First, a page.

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Quantity and Quality of Nocturnal Sleep Affect Morning Glucose Measurement in Acutely Burned Children

Mayes, Theresa BS, RD, CCRC*; Gottschlich, Michele M. PhD, RD, CNSD†§; Khoury, Jane PhD; Simakajornboon, Narong MD; Kagan, Richard J. MD‡§

doi: 10.1097/BCR.0b013e3182a2a89c
Original Articles

Hyperglycemia after severe burn injury has long been recognized, whereas sleep deprivation after burns is a more recent finding. The postburn metabolic effects of poor sleep are not clear despite reports in other populations demonstrating the association between sleep insufficiency and deleterious endocrine consequences. The aim of this study was to determine whether a relationship between sleep and glucose dynamics exists in acutely burned children. Two overnight polysomnography runs (2200 to 0600) per subject were conducted in 40 patients with a mean (± SEM) age of 9.4 ± 0.7 years, 50.1 ± 2.9% TBSA burn, and 43.2 ± 3.6% full-thickness injury. Serum glucose was drawn in the morning (0600) immediately after the sleep test. Insulin requirements during the 24-hour period preceding the 0600 glucose measurement were recorded. Generalized linear models were used by the authors to evaluate percent time in each stage of sleep, percent wake time, total sleep time, sleep efficiency, and morning serum glucose, accounting for insulin use. Increased time awake (P = .04, linear; P = .02, quadratic) and reduced time spent in stage 1 sleep (P = .03, linear) were associated with higher glucose levels. Sleep efficiency (P = .01, linear; P = .02, quadratic) and total sleep time (P = .01 linear; P = .02, quadratic) were inversely associated with glucose level. Morning glucose levels appear to be affected by the quality and quantity of overnight sleep in children who have sustained extensive burn injuries. Future research is needed to elucidate the metabolic and neuroendocrine consequences of sleep deprivation on metabolism after burns.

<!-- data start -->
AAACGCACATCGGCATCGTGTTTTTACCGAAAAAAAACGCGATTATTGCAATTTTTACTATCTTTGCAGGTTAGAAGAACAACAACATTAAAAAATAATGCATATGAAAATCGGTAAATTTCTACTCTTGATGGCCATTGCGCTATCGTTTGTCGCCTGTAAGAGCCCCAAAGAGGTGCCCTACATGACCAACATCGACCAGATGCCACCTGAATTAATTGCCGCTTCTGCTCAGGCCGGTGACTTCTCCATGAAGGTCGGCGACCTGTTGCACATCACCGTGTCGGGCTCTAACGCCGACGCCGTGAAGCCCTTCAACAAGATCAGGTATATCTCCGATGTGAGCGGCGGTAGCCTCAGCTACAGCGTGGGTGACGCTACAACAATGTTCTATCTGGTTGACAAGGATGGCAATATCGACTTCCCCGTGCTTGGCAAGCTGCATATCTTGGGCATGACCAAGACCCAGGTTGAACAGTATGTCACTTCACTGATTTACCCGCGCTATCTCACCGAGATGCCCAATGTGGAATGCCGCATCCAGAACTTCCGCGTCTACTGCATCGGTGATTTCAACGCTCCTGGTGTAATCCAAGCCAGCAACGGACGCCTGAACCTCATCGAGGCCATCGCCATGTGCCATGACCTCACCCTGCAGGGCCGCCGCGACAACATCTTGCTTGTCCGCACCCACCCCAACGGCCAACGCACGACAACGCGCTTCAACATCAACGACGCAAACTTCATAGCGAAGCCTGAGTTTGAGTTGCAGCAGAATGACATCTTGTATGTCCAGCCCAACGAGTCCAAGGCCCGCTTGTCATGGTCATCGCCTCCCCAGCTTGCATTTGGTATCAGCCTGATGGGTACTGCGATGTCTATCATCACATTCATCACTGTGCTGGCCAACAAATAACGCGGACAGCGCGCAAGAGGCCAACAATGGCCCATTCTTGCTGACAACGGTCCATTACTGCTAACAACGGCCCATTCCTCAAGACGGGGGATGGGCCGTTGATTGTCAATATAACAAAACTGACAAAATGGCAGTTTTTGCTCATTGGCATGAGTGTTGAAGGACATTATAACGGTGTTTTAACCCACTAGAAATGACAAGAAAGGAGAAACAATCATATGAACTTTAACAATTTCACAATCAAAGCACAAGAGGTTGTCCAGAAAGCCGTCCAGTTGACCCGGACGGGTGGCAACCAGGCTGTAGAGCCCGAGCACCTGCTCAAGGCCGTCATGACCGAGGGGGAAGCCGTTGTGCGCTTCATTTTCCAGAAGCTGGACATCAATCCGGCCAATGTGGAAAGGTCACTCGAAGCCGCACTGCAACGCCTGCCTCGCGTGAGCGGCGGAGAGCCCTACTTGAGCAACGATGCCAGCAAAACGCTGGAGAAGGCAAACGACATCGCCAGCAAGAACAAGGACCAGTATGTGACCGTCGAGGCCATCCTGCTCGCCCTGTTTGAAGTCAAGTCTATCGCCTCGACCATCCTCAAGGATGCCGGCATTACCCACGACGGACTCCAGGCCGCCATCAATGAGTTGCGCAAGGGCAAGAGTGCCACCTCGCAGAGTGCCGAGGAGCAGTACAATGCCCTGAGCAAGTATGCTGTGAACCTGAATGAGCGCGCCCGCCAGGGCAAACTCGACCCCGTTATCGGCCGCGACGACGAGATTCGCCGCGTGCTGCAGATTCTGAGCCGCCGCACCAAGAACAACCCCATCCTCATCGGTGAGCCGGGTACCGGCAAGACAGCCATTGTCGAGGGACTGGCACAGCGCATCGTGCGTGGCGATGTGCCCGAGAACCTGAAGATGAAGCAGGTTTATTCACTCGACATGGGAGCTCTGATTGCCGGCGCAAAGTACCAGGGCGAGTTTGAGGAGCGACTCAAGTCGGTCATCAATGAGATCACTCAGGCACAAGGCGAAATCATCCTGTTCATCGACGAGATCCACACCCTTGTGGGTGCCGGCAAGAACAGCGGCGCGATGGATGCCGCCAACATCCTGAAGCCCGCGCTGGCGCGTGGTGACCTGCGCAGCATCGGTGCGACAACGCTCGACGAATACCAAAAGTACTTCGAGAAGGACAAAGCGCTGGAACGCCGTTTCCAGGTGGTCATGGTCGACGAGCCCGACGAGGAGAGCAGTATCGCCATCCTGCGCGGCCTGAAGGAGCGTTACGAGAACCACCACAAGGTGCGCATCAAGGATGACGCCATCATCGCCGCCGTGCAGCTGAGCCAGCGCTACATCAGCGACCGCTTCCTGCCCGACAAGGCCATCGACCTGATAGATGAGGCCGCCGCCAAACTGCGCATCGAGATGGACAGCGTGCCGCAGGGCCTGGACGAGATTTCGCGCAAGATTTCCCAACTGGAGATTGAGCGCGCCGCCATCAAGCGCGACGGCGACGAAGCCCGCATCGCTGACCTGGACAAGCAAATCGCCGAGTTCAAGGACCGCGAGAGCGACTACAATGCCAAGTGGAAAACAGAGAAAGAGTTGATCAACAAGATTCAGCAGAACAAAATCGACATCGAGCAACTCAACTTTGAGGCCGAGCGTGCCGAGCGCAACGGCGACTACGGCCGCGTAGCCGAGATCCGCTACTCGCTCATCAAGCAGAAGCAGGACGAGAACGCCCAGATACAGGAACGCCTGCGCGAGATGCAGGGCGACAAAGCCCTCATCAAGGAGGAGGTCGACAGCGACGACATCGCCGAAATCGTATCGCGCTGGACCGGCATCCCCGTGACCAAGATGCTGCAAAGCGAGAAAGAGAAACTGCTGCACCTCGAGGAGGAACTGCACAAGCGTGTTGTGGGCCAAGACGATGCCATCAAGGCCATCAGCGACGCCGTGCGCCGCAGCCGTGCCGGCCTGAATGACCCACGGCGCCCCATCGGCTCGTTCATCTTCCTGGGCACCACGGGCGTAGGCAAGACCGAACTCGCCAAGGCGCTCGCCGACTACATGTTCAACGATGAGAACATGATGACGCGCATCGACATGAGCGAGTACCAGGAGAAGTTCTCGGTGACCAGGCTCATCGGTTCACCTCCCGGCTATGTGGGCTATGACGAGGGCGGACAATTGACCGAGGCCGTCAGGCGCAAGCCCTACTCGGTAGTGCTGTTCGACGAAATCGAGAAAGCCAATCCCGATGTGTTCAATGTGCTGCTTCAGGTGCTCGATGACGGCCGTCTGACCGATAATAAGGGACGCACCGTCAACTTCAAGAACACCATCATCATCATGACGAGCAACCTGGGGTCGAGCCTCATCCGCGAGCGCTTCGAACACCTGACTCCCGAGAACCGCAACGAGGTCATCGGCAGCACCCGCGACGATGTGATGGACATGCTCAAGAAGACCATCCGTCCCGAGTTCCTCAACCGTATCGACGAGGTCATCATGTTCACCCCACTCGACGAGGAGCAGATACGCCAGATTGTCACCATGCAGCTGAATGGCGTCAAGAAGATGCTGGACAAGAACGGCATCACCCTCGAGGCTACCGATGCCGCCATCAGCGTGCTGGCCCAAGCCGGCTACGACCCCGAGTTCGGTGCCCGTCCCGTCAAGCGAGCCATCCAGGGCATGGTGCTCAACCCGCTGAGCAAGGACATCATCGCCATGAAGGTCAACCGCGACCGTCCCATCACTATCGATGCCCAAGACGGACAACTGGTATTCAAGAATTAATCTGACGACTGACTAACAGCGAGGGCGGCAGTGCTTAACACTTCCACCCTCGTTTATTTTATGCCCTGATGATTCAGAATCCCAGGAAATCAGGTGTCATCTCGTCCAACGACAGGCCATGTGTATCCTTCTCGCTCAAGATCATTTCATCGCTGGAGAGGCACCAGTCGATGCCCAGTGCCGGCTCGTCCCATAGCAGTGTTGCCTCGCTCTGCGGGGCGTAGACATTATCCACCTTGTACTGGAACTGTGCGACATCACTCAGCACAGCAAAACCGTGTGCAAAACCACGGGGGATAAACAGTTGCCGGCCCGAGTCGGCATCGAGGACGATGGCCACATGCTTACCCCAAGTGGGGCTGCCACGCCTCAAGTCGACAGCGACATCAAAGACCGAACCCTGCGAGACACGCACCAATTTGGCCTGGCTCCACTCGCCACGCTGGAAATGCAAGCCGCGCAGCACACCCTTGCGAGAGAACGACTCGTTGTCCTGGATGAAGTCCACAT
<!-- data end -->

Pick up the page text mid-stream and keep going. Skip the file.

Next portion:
From the Departments of *Nutrition, Research, and Surgery, Shriners Hospitals for Children, Cincinnati, Ohio; §Department of Surgery, University of Cincinnati College of Medicine, Ohio; and Cincinnati Children’s Hospital Medical Center, Ohio.

Supported in part by Shriners Hospitals for Children research grants #70096 and 70097. No external funding was received.

Presented at the Annual Meeting of the American Burn Association, Palm Springs, California, April 23–26, 2013.

Address correspondence to Theresa Mayes, BS, RD, CCRC, Department of Nutrition, Shriners Hospitals for Children, 3229 Burnet Avenue, Cincinnati, Ohio 45229.

© 2013 The American Burn Association